Is there any car that Rolls-Royce Bespoke won’t build?
It prides itself on being able to create almost anything the customer desires.
Michael Bryden holds the keys to the automotive world’s most exclusive candy shop – as the head designer for Rolls-Royce Bespoke, it’s his job to grant the wildest dreams of the brand’s cashed-up and fiercely individual loyalists.
It took the opening of Australia’s largest Rolls-Royce showroom in Melbourne to entice one of the legendary company’s most intriguing employees to Australia, where he found an area set aside specifically for him, mirroring the ‘Atelier’ showroom at the company’s headquarters in Goodwood where Bryden typically sits down to discuss his affluential customers’ needs.
You can, for example, match your new Rolls-Royce to your yacht. “It’s something that we’ve done a couple of times before where the customer may have a unique livery on their yacht and they want to echo that on their ‘land tender’, if you like, their Rolls-Royce,” Bryden says.
“We’ve matched the colour is the main thing, but we’ve also done bespoke features that will help you transition between land and water.
“In the trunk of the Phantom Drophead Coupe we designed a feature where you can store your deck shoes, something that’s essential when you’re boarding a yacht is to have a pair of deck shoes to hand so we had a convenient location under the boot floor in the Phantom Drophead, so we created a tailored area where these deck shoes can fit perfectly.”
Rolls-Royce Bespoke can also theme your car with your yacht’s unique motif. “We’ve had that detailed embroidered subtly on the headrests of the car before, so the unique livery of the yacht continues inside. And the application of teak (on interior surfaces) is something that is essential for a yacht-based car project.
“The reverse is also true. We’re specialists in the use of wood veneer, and we have used a particularly type of mahogany on our Drophead Coupe. A customer wanted to match the rich, lustrous red-orange mahogany that we use within our cars (on their boat), so we were able to assist there.”
If a customer’s request falls outside the expertise of the Rolls-Royce team, the company can call on external experts to assist, as it did when it was mixing diamond dust into the paintwork of the ‘Elegance Ghost’ model it created at a customer’s request and displayed at the Geneva Motor Show in 2016.
“(It was) one of our more challenging paints, where diamonds were crushed and introduced into the clear coat to give a lustrous sparkle. The paint was absolutely incredible, two-tone finish in anthracite and black with a diamond clear coat over the top,” Bryden says.
“As with a lot of the heavy bespoke features, they take a lot of trialling to make sure the effect we get using that technology is one that’s appropriate for the car.
“We partnered with a diamond specialist. We’ve worked with jewellers in the past but never in a paint sense. Because we are operating in an area outside automotive, there are partners that we have to link with to lean on their expertise in a particular field to make sure we get the best possible outcome.”
In another famous project, the Bespoke department helped create a fleet of 30 Rolls-Royce Phantoms for casino tycoon Stephen Hung, featuring custom paintwork and interiors, including two examples extensively fitted out with solid gold or gold-plated trimwork.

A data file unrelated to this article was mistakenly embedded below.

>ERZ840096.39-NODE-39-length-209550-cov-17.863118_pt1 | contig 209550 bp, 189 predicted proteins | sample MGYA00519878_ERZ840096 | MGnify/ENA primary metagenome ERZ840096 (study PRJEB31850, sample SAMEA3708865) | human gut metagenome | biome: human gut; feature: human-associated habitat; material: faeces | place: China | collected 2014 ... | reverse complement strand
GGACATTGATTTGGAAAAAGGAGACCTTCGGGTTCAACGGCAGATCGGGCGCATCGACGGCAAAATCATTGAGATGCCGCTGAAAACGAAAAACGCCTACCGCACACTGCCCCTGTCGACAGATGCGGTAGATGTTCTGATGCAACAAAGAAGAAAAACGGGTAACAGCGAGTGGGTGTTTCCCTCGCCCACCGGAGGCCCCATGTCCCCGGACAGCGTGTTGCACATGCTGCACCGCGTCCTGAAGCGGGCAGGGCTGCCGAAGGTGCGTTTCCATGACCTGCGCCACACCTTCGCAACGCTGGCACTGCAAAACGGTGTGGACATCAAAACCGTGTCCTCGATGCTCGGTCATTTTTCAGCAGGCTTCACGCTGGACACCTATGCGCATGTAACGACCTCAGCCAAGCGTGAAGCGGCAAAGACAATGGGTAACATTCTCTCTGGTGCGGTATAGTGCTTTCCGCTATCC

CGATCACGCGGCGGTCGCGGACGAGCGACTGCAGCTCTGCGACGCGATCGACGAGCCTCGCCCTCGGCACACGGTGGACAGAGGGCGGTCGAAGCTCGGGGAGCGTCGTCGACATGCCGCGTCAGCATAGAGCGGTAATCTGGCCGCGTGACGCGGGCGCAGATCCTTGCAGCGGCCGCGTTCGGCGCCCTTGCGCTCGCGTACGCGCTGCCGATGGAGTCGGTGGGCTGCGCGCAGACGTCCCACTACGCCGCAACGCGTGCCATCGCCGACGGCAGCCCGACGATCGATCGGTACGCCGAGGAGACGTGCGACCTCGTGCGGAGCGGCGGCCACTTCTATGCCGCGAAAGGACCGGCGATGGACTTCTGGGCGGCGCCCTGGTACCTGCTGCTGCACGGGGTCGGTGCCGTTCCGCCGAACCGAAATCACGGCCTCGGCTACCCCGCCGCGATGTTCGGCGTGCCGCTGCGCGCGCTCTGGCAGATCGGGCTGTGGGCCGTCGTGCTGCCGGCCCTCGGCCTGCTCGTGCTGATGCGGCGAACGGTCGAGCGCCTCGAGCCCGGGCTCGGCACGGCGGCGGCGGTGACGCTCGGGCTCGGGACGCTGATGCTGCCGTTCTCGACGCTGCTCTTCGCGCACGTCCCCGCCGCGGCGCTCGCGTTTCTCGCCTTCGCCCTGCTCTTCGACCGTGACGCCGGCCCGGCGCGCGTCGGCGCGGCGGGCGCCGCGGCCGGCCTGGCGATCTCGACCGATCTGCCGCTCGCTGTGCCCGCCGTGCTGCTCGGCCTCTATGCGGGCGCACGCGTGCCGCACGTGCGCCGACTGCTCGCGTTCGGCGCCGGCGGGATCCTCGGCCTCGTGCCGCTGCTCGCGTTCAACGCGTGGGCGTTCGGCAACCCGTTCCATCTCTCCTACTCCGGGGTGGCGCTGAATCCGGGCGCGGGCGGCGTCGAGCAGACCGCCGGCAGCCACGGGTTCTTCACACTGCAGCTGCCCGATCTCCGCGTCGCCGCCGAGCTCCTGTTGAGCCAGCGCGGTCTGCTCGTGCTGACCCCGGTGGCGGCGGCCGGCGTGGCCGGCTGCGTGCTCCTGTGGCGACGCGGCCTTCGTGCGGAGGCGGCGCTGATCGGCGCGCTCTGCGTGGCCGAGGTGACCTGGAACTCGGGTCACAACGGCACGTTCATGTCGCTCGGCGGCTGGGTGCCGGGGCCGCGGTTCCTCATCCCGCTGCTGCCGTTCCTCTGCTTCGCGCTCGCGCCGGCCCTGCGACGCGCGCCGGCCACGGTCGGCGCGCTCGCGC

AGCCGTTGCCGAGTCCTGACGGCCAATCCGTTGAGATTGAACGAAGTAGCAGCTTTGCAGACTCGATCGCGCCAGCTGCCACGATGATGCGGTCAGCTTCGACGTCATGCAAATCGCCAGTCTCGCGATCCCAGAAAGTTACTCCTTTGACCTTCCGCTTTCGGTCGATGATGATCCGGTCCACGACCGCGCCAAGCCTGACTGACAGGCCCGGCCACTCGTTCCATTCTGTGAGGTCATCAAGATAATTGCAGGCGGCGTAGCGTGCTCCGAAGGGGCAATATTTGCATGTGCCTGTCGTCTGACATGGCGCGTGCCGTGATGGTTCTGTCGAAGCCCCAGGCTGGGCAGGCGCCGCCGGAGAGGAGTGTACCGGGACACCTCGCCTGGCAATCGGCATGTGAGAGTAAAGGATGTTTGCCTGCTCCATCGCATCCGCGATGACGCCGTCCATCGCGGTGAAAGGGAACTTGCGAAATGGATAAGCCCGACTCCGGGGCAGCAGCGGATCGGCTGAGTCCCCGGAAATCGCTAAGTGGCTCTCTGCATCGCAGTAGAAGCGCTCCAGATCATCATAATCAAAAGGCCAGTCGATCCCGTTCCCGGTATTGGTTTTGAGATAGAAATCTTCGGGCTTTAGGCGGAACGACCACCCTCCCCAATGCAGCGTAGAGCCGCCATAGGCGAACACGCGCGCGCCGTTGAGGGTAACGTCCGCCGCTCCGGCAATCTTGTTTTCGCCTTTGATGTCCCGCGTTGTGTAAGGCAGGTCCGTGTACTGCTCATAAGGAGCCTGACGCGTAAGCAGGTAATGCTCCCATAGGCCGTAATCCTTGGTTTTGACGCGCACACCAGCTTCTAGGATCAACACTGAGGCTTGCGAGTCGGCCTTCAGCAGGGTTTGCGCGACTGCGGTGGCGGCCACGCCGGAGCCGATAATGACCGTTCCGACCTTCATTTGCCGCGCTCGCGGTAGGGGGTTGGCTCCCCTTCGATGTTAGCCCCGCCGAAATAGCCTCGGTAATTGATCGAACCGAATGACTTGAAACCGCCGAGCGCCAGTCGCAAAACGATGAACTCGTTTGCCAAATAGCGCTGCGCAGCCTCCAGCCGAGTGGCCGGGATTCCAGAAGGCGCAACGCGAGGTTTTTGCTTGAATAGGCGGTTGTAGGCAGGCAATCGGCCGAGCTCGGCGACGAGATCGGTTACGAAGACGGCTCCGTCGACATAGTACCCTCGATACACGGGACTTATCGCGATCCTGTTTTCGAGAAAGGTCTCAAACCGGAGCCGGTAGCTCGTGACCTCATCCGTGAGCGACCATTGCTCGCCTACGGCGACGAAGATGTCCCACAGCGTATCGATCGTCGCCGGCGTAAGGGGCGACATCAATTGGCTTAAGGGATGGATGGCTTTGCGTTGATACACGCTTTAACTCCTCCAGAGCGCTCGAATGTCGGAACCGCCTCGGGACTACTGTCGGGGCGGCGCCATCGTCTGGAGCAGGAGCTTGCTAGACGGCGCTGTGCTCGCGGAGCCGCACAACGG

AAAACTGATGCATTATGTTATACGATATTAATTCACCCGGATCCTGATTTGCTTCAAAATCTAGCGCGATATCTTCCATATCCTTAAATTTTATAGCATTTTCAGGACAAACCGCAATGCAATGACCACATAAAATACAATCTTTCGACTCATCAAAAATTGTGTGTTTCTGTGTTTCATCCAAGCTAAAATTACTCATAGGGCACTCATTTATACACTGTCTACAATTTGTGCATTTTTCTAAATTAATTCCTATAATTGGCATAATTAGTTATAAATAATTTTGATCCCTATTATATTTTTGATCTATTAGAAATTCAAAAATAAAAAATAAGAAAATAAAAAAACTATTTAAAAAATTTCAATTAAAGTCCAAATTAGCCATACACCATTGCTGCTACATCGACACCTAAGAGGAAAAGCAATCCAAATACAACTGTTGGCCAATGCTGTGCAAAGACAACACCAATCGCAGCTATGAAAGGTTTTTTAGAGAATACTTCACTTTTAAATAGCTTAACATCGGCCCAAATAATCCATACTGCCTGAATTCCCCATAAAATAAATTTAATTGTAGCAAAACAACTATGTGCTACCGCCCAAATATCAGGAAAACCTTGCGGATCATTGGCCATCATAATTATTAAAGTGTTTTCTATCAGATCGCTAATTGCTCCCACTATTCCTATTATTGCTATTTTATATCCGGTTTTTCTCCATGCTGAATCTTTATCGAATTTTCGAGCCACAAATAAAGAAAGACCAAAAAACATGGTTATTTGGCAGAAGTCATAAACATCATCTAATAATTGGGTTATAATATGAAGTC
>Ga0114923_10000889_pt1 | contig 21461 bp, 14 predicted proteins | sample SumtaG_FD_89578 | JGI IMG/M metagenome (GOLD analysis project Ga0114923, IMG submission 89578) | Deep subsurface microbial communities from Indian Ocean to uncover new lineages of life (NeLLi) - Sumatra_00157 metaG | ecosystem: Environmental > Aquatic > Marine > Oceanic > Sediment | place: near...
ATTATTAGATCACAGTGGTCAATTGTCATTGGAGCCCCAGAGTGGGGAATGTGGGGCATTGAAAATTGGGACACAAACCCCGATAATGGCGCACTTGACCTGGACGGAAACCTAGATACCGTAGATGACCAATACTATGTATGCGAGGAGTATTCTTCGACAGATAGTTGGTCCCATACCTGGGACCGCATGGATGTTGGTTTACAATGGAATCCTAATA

“Inspiration really is everywhere,” Bryden says. “One of our customers is inspired by space travel, and wanted to capture the atmosphere of a space shuttle in a technical sense, and apply materials that have never been applied within a Rolls-Royce before. He gave us an open brief and we were able to steer the creativity of this project, as we are able to do in a number of our projects.”
During the opening of Rolls-Royce’s new Melbourne showroom in the suburb of Richmond, Bryden also pulled the covers from the ‘Dawn Inspired By Fashion’, an interpretation of an open-top Dawn inspired by the catwalks of Milan, Paris, New York and London.
Is there any project that Rolls-Royce Bespoke won’t build? There are the boundaries of physical possibility and legal adherence; beyond that, almost anything goes.
“The only real limit we have is that we won’t put something on a car where the level of quality isn’t to a Rolls-Royce standard,” Bryden says.
“We very rarely like to say no our customers so what we prefer to do is create an alternative proposal that comes somewhere close to achieving what the original request was.”
In that sense, Bryden’s job must be one of the most rewarding in the automotive world. Leading a team of five working purely on Bespoke projects, he meets with wealthy customers when they come to the Goodwood factory to discuss their next purchase, and sometimes travels the world to meet valued customers on their own turf, as he did in visiting showrooms in Sydney and Melbourne to meet one-on-one with Australian clients.
“On this trip I’ve been talking to customers about a mix of models – there’s a bespoke Dawn, a bespoke Black Badge, and one customer is already discussing with us a bespoke project on our new Phantom.
“There is an American customer named Michael Fuchs, who exhibits all of his bespoke projects at Pebble Beach every year. He is very loyal so we have sometimes gone to his office to understand his requirements.
“From a creative perspective, it’s fantastic. We’re very fortunate to work with a base vehicle that’s beautiful in its own right, then we’re taking that blank canvas and creating something that’s unique.
“The best part is when you walk past the line which is right next to the design studio, and you see a Bespoke project you’ve been working on months ago, and you kind of recognise it.
“I love that part after all the meetings and work that goes into the design proposal, and then all of the development work that goes into the features. And then, there it is in front of you.”